clock menu more-arrow no yes mobile

Filed under:

Luke Kennard is blossoming for the Pistons and your fantasy basketball team

Kennard is becoming exactly who the Pistons want him to be and he belongs on your fantasy team because if it.

Getty Images/Pete Rogers Illustrations

The two lowest-owned players in the top 50 on ESPN’s basic Player Rater are Luke Kennard (19% owned) and Aron Baynes (12.7% owned).

Aron Baynes is a backup center and he’s 32 years old, and he’s only starting because DeAndre Ayton, the Suns starting center, has been suspended until mid-December. Baynes is a solid player, a stretch big who’s never averaged 20 minutes or more during his career. If you have Ayton on your fantasy team, you can do worse than picking up Baynes while Ayton’s out.

It’s the other player I want to talk about, a player named Luke Kennard.

Dukie Lukie (who, yes, is a god damn Blue Devil) is 23 years old, a 6-foot-5 shooting guard, and is averaging 16+ Points Per Game, 3+ Assists Per Game, 2+ Rebounds Per Game, and 6+ 3-Point Attempts Per Game. Those numbers may sound pedestrian but only 17 players equaled or exceeded that line last year and ALL of those players were good fantasy players in 2018-19, and ALL of those players are at least 60% owned this year.

17 players are averaging Kennard’s numbers this year, including Kennard. Luke has the third-fewest shot attempts of that group of 17, under 12 FGA per game (78 players are averaging more), but he’s now third in shot attempts per game on the Pistons. Detroit’s down Blake Griffin and Reggie Jackson, two of their five starters, to injury. Kennard, who was coming off the bench, is now SECOND in MPG on Detroit. He’s had a 30 point game, a 24 point game, and only one dud game (though, he got 7 assists in that game) this season, along with several solid mid-teens scoring games, and he’s had 4+ assists in four games straight.

Kennard was drafted by Detroit to grow into an outside shooter who could stretch the defense and defend the perimeter. His defense hasn’t materialized into steals or blocks, but his offense in his third year has been solid AF: of the 86 players currently averaging 11+ FGA per game, Kennard has the 18th best True Shooting Percentage (61.7 TS%, tied with Brandon Ingram), and only 7 players had a 61.7+ TS% last season on 11+ shots per game: Giannis Antetokounmpo, Steph Curry, Danilo Gallinari, Kevin Durant, Pascal Siakam, John Collins, and Karl-Anthony Towns.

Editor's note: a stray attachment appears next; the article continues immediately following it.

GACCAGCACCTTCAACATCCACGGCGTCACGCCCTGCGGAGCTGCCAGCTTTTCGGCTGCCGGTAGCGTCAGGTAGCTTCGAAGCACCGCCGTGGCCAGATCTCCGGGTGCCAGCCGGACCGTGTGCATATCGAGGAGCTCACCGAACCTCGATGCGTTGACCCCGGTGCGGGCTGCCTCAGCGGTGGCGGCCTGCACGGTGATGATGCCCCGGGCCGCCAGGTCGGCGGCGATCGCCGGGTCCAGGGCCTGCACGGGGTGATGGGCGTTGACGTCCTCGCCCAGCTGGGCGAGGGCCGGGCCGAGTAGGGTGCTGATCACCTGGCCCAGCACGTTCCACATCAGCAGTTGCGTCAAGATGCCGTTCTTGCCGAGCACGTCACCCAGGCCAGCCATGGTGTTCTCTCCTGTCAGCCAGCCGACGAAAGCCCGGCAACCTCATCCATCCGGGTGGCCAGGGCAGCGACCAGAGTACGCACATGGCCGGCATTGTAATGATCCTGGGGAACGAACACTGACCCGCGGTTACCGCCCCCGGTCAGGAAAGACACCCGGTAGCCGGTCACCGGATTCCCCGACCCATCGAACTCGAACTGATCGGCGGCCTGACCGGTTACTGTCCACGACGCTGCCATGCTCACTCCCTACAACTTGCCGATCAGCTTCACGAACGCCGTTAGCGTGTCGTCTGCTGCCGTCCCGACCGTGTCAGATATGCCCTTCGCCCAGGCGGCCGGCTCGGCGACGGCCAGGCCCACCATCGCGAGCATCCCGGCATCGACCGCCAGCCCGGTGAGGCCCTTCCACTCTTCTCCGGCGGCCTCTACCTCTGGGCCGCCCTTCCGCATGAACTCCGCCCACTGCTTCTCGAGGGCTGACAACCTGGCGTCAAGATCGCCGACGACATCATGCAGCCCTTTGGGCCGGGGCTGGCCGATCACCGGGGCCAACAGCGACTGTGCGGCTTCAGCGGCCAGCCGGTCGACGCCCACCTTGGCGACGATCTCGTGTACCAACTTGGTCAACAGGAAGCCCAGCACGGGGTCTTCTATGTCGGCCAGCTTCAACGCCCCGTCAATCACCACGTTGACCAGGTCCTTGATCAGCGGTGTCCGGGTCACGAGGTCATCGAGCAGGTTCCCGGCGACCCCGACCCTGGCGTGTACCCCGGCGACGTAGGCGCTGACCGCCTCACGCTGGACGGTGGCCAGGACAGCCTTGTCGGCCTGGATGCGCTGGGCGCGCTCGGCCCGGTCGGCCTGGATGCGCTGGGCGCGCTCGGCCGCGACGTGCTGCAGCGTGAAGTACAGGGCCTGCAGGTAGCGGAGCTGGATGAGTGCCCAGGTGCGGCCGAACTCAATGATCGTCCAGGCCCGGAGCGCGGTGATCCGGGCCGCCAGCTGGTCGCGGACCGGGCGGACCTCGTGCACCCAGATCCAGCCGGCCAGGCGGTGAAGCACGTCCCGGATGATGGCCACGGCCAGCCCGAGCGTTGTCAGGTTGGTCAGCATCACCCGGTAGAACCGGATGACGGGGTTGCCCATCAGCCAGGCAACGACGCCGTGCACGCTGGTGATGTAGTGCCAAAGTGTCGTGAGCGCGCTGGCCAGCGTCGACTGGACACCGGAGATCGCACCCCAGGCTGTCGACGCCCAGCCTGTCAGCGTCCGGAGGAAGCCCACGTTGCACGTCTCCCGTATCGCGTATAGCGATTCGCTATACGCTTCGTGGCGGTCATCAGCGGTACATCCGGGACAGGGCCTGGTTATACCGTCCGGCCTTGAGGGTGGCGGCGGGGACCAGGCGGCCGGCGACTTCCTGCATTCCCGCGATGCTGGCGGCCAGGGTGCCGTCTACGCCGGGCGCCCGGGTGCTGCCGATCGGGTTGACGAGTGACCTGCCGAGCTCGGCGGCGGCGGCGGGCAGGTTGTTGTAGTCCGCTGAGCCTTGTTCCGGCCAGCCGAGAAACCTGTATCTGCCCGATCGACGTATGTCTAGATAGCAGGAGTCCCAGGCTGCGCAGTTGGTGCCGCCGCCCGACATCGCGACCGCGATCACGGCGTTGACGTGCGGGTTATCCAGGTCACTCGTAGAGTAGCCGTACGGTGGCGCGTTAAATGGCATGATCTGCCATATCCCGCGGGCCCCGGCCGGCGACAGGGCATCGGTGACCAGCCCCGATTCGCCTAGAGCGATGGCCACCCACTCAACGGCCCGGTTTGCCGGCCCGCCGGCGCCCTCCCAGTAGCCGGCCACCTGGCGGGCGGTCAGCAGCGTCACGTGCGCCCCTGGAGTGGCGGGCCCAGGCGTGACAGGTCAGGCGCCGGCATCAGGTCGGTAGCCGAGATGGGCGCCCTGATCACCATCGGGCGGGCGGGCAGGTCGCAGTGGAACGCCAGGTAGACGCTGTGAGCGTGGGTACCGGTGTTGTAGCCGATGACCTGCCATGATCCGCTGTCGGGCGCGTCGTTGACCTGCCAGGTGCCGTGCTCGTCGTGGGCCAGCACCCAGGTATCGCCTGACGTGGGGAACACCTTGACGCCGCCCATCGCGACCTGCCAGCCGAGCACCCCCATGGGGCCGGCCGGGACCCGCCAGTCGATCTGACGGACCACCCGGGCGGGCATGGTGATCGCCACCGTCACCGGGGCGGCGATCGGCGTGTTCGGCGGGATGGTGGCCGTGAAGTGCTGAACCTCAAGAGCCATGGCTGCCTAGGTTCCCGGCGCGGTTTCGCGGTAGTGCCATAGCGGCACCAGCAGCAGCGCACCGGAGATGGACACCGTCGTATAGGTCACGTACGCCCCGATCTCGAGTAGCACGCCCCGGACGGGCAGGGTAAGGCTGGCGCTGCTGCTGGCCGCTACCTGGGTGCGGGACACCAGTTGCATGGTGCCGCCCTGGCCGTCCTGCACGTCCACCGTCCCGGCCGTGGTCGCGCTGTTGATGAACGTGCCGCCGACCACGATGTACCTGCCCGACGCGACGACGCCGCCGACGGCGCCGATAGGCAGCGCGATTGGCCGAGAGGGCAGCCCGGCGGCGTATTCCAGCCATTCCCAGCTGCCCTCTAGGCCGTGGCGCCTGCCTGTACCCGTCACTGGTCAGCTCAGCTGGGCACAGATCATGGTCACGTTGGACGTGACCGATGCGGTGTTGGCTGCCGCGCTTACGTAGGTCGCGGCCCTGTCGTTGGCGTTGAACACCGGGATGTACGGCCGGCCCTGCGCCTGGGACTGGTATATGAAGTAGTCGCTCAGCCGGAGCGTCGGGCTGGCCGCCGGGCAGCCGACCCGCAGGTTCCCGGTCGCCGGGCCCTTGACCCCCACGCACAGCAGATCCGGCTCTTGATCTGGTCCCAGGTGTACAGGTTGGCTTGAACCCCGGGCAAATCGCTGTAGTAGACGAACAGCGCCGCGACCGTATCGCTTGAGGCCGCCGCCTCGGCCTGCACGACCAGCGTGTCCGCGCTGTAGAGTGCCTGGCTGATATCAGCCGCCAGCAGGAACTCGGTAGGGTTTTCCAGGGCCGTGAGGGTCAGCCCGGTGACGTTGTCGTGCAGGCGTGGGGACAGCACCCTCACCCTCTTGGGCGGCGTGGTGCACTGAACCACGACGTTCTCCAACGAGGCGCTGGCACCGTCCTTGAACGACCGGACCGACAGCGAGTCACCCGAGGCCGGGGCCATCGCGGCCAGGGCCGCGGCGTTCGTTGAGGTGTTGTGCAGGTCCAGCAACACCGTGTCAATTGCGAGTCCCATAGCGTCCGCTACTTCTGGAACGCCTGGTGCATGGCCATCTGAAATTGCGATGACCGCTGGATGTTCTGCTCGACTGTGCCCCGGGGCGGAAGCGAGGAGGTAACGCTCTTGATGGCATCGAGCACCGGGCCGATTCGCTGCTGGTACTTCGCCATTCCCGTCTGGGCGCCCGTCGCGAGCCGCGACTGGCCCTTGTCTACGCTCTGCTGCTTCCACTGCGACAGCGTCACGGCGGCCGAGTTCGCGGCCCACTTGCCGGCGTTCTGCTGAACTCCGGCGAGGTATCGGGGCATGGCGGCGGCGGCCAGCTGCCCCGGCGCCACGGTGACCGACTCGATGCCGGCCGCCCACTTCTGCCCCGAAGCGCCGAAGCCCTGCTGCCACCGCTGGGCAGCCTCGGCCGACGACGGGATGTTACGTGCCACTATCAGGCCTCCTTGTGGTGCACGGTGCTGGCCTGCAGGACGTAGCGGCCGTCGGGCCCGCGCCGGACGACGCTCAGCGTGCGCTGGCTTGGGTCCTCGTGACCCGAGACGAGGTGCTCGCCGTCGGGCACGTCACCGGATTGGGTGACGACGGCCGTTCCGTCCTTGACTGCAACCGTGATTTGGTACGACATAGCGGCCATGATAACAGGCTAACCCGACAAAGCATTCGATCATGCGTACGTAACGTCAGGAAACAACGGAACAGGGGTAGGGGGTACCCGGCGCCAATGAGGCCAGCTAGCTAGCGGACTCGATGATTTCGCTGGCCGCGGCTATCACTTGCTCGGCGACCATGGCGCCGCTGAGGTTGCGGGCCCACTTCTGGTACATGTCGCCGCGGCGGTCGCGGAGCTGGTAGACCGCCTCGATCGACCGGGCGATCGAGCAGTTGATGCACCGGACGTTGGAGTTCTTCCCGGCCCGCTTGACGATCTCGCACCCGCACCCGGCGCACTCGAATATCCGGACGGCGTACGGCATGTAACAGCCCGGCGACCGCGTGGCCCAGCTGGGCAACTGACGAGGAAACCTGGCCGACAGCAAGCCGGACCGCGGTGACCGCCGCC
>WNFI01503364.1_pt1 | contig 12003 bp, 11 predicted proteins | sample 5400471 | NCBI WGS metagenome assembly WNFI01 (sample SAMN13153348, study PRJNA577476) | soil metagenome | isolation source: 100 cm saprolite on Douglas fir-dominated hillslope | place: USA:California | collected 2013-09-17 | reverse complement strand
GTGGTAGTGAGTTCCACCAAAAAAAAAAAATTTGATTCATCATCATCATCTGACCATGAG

Kennard’s efficiency is helping to enhance his value, and hopefully this, combined with an opportunity for more minutes and shots, results in more points per game, and an increase in his other counting stats, too. He’s a cheaply acquired top 50 fantasy asset, and he’s a young player who’s growing into the role for which he was drafted. Kennard’s place on the Pistons is clear: he’s a fairly traditional 2-guard, and he’s meant to be a perimeter threat and a perimeter defender. He’s being asked to do more while Blake and RJax are out, and he seems to be rising to the challenge.

Things could fall apart for Kennard, of course, but none of the numbers suggest that; nor does the team’s situation suggest that his role will decrease. He is literally the player the Pistons wanted him to be, and his tandem with Drummond has looked effective so far this season.

To put it another way: only 42 players are averaging 6+ 3PA this season, including Kennard. He has the 13th best 3PT% of that group (43.5).

104 players are averaging 3+ free throws per game, including Kennard. He has the 13th best FT% of that group (91.3).

Duke has a history of producing elite outside shooting guards. Kennard looks like the next one. He’s less owned than Zach Collins, who was averaging 9 and 4 (and, who’s now injured). Kennard has all the makings of a top 75 player, and he’s basically free off of waivers. He’s provided the same fantasy value so far this season as Shai Gilgeous-Alexander, and SGA is 83.9% owned. Again, Kennard is 19% owned.

Go get yourself a free star.